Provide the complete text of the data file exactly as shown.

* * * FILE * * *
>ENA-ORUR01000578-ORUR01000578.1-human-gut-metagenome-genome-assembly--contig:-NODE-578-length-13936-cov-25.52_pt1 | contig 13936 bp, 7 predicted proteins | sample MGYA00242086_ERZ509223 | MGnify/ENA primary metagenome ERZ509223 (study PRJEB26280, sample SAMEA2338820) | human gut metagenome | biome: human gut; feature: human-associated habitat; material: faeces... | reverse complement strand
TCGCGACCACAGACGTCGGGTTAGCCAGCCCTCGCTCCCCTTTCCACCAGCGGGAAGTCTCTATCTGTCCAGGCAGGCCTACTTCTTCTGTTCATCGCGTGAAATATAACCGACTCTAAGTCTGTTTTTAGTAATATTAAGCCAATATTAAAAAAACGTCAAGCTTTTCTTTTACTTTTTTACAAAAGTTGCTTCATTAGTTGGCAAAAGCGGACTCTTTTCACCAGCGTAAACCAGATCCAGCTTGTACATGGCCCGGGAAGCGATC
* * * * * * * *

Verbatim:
>ENA-ORUR01000578-ORUR01000578.1-human-gut-metagenome-genome-assembly--contig:-NODE-578-length-13936-cov-25.52_pt1 | contig 13936 bp, 7 predicted proteins | sample MGYA00242086_ERZ509223 | MGnify/ENA primary metagenome ERZ509223 (study PRJEB26280, sample SAMEA2338820) | human gut metagenome | biome: human gut; feature: human-associated habitat; material: faeces... | reverse complement strand
TCGCGACCACAGACGTCGGGTTAGCCAGCCCTCGCTCCCCTTTCCACCAGCGGGAAGTCTCTATCTGTCCAGGCAGGCCTACTTCTTCTGTTCATCGCGTGAAATATAACCGACTCTAAGTCTGTTTTTAGTAATATTAAGCCAATATTAAAAAAACGTCAAGCTTTTCTTTTACTTTTTTACAAAAGTTGCTTCATTAGTTGGCAAAAGCGGACTCTTTTCACCAGCGTAAACCAGATCCAGCTTGTACATGGCCCGGGAAGCGATC